And the girls couldn’t be happier.

 

Info: calderdairy.com

Calder Farm   734-654-2622   9334 Finzel Rd.; Carleton, MI  48117                 10 a.m. – 8 p.m. daily

Calder Dairy   313-381-8858   1020 Southfield Rd.; Lincoln Park, MI  48146   7:30 a.m. – 9 p.m. daily

Transition: A Subtle Migration That Works

Transition: A Subtle Migration That Works

Album review by Kimberly Rinker

The most musically sophisticated album yet by Ladd Biro, as exemplified in his first track Transition, makes a solid case for why he’s deserving of acclaim.  On his title track, Biro has combined an Earth, Wind & Fire feel with new modern, and synched the two musical genres with a jazzy sling which provides Transition with a near-universal appeal for all audiences.

The eclectic background vocals through this latest endeavor offer a grounding point for Biro’s smooth range and whether embarking on originals or old standards, his style favors a feathery touch which results in the album carrying a light and suspended quality.

“I worked collectively (with other musicians) and found out that music just wasn’t notes on a page but how a person reacts with the music both in a group and singularly,” Biro says. “I like the attitude of working with people when everybody is willing to try something new and that helps the musicians to feed off one another.”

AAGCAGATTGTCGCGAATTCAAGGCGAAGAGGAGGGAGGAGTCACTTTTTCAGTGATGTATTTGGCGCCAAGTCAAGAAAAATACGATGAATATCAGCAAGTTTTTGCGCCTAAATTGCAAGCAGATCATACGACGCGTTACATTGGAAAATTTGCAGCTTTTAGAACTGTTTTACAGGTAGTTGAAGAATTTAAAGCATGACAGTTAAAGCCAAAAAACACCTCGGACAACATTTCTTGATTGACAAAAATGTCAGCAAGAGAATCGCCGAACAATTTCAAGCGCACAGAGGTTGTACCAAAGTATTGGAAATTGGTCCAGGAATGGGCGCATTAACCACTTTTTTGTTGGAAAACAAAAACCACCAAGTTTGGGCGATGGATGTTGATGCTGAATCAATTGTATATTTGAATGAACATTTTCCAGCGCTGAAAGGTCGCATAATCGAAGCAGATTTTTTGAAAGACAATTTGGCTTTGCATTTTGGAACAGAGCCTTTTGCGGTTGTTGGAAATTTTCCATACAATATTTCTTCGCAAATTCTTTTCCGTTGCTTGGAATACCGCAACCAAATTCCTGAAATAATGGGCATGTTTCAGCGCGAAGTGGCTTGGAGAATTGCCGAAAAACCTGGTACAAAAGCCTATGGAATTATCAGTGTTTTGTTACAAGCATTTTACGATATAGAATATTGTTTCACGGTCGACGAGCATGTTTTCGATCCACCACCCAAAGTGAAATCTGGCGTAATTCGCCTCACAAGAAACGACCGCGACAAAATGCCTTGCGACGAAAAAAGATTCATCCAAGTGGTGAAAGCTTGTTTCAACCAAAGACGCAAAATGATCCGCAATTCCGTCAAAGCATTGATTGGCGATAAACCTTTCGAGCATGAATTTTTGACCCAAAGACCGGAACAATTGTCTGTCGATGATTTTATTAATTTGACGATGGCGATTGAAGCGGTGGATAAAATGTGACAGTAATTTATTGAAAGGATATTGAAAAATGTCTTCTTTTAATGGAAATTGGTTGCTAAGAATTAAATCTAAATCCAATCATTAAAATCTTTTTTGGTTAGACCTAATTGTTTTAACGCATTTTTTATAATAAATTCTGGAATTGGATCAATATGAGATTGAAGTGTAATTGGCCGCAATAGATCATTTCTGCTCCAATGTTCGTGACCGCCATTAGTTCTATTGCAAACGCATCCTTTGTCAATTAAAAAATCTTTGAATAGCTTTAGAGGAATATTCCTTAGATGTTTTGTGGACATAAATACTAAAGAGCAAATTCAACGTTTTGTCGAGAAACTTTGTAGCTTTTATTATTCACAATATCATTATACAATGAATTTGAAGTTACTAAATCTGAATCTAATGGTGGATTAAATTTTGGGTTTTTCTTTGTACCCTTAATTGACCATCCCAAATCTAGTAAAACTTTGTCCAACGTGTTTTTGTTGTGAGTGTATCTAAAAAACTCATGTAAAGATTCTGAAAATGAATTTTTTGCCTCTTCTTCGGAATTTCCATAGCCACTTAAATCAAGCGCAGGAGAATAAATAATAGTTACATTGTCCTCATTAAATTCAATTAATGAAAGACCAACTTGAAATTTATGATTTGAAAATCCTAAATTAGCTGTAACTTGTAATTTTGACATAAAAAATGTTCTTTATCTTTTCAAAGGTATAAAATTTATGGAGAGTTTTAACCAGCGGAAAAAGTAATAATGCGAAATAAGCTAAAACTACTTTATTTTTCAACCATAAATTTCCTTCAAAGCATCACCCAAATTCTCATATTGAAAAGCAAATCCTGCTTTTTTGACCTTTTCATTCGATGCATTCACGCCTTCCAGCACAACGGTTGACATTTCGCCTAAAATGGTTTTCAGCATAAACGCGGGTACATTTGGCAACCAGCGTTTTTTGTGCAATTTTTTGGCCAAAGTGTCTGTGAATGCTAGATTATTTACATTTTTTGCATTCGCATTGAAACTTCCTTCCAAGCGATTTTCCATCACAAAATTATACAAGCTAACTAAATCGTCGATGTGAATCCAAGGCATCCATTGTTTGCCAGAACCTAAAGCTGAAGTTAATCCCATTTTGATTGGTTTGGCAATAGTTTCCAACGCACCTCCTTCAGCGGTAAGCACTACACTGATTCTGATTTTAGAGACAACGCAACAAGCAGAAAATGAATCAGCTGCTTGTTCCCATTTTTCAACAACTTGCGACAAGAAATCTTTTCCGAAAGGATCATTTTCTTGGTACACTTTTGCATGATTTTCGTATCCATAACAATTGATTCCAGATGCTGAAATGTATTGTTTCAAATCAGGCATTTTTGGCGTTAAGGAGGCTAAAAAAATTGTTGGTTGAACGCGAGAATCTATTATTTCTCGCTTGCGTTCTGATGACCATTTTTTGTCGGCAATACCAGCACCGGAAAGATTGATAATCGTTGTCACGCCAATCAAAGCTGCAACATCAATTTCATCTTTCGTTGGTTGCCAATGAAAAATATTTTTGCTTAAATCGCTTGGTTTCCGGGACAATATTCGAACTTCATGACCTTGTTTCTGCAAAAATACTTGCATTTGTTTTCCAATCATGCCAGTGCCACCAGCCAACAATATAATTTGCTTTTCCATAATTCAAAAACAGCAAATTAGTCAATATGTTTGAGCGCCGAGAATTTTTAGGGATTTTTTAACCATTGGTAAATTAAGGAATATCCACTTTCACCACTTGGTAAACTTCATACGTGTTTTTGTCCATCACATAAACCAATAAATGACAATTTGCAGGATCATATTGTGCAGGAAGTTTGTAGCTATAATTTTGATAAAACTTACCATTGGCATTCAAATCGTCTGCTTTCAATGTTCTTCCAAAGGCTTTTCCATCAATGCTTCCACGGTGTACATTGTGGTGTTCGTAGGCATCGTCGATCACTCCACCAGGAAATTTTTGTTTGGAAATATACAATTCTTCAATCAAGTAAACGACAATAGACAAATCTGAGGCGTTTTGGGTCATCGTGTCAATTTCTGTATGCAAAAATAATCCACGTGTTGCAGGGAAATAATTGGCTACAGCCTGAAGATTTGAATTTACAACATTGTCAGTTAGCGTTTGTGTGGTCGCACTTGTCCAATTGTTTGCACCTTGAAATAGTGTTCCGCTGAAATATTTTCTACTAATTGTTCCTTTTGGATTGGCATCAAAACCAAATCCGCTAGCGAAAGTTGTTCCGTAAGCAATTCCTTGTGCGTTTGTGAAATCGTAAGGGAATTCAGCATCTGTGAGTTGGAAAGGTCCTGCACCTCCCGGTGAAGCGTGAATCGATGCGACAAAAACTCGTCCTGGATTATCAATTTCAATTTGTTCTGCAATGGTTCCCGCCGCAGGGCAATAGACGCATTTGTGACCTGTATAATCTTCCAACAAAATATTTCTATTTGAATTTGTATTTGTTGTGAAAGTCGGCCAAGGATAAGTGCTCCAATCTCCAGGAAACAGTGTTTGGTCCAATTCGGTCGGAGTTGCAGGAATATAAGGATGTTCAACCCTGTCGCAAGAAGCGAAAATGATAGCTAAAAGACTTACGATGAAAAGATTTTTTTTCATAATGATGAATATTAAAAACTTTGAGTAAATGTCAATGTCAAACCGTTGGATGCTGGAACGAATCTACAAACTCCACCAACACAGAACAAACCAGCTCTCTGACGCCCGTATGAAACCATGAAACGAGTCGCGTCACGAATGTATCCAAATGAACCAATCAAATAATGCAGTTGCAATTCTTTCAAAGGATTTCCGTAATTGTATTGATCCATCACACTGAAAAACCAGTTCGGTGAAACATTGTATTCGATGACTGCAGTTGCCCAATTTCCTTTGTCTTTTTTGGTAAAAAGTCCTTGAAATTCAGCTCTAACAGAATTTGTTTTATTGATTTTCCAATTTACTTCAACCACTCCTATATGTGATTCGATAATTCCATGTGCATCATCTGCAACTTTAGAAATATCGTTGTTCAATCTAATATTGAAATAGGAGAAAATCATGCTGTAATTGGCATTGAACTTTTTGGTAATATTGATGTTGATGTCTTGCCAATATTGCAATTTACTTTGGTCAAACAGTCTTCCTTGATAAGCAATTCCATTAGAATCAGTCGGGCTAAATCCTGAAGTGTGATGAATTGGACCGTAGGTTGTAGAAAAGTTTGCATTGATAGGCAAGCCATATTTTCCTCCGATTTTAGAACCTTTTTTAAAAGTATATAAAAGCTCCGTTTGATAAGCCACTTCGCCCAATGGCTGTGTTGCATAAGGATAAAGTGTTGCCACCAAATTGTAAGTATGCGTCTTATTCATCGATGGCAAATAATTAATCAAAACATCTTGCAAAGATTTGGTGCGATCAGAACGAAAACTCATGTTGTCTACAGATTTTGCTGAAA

She’s Lying, for instance, floats on a bluesy rendition of universal hurt that reaches forward from a flickering classical guitar complemented by piano and horn solos that wave over harmonious back-ground vocals.

In Way Down South—an upbeat and energetic perky tune that’s easy to like—Biro‘s temperament and metaphoric musical talent is defined with mesmerizing melodic lines.  The same can be said of Barbara Brown, which Biro wrote in homage to a high school friend. The uplifting tempo reminds one of listening to Chicago when they were the Chicago Transit Authority back in the early 70s.

However nothing compares to I Gotta Feeling—this writer’s favorite—which has the potential to become a series hit across several musical platforms.  Bustling with creative energy, I Gotta Feeling is yet another example of Biro drawing on his musical roots and orchestrating a cross-pollination of musical personalities, including the 1960s, classic country, laughter and ingenious storytelling.

“When you have a good piece of music and good lyrics to go along with it, you have a marriage of sorts,” Biro stressed.  “When you can convey that, and have a musical brain to draw on that—a la George Martin—you’re able to present to an audience and the end result often is that you won’t find a dry eye in the house when you’re finished performing the piece.”